Journal of Modern Greek Studies 20.1 (2002) 165-168
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Greek Theatre Performance:
(Dis)Placing Classical Greek Theatre
David Wiles, Greek Theatre Performance: An Introduction. Cambridge: Cambridge University Press. 2000. Pp. xii + 243. Illustrated, maps. Paperback $19.95. Hardback $54.95.
Savas Patsalidis and Elizabeth Sakellaridou, editors, (Dis)Placing Classical Greek Theatre. Thessaloniki: University Studio Press. 1999. Pp. 498. Illustrated.
"Does the new century need a new introduction to Greek theatre," David Wiles asks in the opening lines to his book. He argues that, even though "[t]here has not been any avalanche of new discoveries," it is important that "we have changed." And he is right. Do students and scholars of drama need another book by Wiles on Greek theater? Again, my answer is a firm "yes."
Wiles's book provides a straightforward, very readable introduction to ancient Greek theater in less than 250 pages, which I warmly recommend to specialists as well as to lay students of drama. His perspective is fresh and his structural principles are highly accessible: he organizes his material under categories such as gender, space, the performer, and the writer, and he devotes more attention to those than to the more conventional categories of myth, ritual, and politics. Wiles's treatment of the playwrights themselves receives shorter shrift than that of the actors of classical theater (including the aulos-player!)—which is unusual. His first concern is with what happened on stage, not with what is preserved on the page. He analyzes in sufficient and convincing detail the various tools that ancient actors had at their disposal, such as voice, masks, song, dance, and visual and paraverbal action, to affect mass audiences, which were, at the same time, demanding civic audiences and tightly-knit social and cultural communities. Wiles has struck the right balance between a presentation of known information, on the one hand, which now includes the areas on which he himself has published extensively, and generous additions of intriguing new materials, such as his illustrated discussion of the aesthetically-pleasing acoustical masks made by the talented young Greek mask-maker Thanos Vovolis. [End Page 165]
Wiles also devotes a good thirty pages to the reception of ancient drama—a practice which will, I hope, encourage others to do the same and to make reception a permanent component of any theater study. Here again, Wiles pushes the boundaries of a conventional introduction to ancient Greek drama. He covers seminal productions as diverse as the 1585 production of Sophocles's Oedipus the King staged in Vicenza; the 1927 Prometheus Bound, which was presented as part of the First Delphic Festivals organized by Eva and Angelos Sikelianos; and Antoine Vitez' various stage explorations and productions of Sophocles's Electra, which span two entire decades. Yet, under the rubric of "reception," Wiles also includes issues of translating tragedy and—even more difficult—of translating ancient humor for modern audiences.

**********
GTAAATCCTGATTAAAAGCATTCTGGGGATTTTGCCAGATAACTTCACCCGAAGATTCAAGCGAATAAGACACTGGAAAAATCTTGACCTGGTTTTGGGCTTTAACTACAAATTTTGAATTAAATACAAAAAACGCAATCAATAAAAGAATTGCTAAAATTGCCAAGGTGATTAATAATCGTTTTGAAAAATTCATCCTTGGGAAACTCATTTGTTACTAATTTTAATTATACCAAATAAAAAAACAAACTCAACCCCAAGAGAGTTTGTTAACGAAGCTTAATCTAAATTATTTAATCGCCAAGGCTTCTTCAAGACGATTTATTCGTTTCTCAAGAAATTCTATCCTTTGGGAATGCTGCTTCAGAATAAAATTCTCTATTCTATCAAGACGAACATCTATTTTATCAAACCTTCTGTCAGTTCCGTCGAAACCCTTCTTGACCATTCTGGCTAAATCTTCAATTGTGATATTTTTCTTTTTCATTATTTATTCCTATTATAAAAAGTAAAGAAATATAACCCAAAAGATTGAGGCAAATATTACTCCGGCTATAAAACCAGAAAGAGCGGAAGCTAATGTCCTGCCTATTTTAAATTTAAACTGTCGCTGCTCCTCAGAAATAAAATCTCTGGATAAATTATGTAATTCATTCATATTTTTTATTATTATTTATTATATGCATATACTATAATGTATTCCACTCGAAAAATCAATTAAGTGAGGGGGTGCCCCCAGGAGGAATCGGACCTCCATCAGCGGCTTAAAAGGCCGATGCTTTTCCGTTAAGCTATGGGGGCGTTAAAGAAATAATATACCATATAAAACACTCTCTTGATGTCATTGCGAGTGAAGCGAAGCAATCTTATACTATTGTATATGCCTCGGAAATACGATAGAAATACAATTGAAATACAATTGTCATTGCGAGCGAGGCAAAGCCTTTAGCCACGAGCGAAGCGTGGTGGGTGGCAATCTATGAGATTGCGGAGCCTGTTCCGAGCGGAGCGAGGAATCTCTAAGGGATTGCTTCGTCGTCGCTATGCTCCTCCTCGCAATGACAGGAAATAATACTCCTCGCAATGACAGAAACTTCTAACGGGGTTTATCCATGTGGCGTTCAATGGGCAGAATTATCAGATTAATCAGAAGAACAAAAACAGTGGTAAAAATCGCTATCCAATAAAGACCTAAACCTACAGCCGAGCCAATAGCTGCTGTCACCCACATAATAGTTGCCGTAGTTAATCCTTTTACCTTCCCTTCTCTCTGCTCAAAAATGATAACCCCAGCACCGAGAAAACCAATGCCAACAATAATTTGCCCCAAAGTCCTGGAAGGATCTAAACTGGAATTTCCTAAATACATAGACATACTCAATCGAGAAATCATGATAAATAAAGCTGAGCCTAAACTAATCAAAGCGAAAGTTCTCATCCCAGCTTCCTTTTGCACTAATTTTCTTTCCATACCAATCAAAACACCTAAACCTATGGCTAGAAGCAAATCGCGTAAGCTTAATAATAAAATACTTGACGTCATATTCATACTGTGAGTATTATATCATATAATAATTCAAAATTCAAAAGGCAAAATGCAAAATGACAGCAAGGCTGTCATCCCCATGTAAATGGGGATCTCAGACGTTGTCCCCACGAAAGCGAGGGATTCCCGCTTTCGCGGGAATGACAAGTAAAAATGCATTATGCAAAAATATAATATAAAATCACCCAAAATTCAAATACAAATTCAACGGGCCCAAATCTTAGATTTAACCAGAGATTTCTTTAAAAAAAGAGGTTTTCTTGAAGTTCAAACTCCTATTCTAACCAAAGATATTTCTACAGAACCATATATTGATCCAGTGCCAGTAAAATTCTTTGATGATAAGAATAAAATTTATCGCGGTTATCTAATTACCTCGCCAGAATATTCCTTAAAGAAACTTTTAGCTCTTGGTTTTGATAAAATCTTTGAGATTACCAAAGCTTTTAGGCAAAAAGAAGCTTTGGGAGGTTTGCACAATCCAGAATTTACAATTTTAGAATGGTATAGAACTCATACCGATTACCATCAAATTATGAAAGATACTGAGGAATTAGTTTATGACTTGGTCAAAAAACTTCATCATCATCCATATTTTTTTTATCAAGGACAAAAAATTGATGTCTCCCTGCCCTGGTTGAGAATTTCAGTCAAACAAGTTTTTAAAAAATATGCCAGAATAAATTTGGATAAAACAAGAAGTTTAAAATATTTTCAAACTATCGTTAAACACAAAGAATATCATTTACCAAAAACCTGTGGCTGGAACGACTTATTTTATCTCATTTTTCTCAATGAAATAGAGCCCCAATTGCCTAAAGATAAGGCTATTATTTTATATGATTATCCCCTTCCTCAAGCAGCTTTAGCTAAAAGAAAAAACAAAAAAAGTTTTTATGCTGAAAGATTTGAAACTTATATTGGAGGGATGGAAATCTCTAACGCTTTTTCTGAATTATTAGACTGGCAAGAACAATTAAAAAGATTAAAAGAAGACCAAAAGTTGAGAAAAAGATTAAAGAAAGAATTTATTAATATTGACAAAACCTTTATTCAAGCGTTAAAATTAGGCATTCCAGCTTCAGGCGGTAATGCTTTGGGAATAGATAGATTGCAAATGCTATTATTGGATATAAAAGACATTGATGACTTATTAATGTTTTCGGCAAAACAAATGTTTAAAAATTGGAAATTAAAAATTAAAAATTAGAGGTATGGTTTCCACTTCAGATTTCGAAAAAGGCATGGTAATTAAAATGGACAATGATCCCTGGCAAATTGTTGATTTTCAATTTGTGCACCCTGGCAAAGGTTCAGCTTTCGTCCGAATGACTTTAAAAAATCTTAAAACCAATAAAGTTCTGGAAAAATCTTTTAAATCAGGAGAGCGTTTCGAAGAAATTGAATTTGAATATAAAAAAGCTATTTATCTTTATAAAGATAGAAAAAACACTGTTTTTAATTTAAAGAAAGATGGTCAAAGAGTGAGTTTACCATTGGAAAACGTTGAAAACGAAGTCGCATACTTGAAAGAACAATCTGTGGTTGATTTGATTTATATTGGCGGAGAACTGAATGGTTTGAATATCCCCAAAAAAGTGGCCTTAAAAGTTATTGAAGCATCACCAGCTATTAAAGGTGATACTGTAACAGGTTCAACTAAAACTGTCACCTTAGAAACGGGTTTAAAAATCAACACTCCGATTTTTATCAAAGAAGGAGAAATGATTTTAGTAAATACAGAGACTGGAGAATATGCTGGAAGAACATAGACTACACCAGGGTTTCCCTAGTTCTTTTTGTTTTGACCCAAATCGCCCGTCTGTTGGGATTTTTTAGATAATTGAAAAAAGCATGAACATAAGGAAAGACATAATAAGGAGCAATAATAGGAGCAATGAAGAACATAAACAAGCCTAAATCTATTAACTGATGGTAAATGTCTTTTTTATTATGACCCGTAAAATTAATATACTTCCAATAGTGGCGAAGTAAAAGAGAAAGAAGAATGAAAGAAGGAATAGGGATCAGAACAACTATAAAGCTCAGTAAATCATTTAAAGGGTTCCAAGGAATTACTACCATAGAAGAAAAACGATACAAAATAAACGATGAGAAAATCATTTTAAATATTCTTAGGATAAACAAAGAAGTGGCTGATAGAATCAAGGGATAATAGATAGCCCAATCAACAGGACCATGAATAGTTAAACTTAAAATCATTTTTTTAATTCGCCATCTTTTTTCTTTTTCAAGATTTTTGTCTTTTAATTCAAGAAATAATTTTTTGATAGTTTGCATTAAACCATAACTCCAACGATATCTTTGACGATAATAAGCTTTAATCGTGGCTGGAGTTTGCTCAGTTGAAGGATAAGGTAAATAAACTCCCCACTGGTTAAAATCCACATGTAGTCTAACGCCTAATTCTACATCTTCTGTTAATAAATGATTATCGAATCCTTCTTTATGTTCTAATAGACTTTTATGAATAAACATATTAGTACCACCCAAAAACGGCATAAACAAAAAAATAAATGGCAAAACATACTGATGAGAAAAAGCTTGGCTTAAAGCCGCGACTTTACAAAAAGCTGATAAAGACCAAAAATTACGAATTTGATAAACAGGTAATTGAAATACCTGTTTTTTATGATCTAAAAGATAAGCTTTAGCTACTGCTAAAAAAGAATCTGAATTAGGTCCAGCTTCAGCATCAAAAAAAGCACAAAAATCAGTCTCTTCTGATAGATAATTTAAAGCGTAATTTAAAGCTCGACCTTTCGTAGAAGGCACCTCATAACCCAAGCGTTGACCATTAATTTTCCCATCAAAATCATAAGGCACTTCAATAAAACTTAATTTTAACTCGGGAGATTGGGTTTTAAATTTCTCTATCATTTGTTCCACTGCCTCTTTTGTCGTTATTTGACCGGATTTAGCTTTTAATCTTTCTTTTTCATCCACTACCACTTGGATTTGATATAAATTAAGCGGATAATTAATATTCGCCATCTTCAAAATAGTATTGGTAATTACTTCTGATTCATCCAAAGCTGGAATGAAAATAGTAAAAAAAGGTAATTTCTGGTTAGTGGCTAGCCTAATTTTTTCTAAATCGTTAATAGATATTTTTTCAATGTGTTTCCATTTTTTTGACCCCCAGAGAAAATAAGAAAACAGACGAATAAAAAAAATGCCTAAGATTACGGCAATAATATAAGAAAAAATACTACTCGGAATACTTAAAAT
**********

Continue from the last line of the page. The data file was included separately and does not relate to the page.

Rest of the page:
Students and "enthusiasts" (as the cover states) will appreciate Wiles's concise, no nonsense introduction to his work; his clear labeling of the materials under headings and sub headings; his generous insertion of plates, figures, and maps—even though the quality of some could be better—his basic two-page chronology; his well-organized suggestions and references for further reading (which end with a section entitled "Manifestoes by [or about] translators of Greek plays"); his detailed index; as well as the book's attractive presentation and affordable price.
(Dis)Placing Classical Greek Theatre, a voluminous collection of conference papers, again places itself at the end of one era and at the beginning of a new millennium: the original conference was entitled "Millennium Responses: (Dis)Placing Classical Greek Theatre." Patsalidis and Sakellaridou bring together more than thirty-five papers written by contributors from all over the world and from diverse scholarly, professional, and ethnic backgrounds. Topics range from more conventional themes, such as a discussion of the historical 1841 German production of Sophocles's Antigone (Erika Fischer-Lichte, 253-255), to a presentation of the Nobel...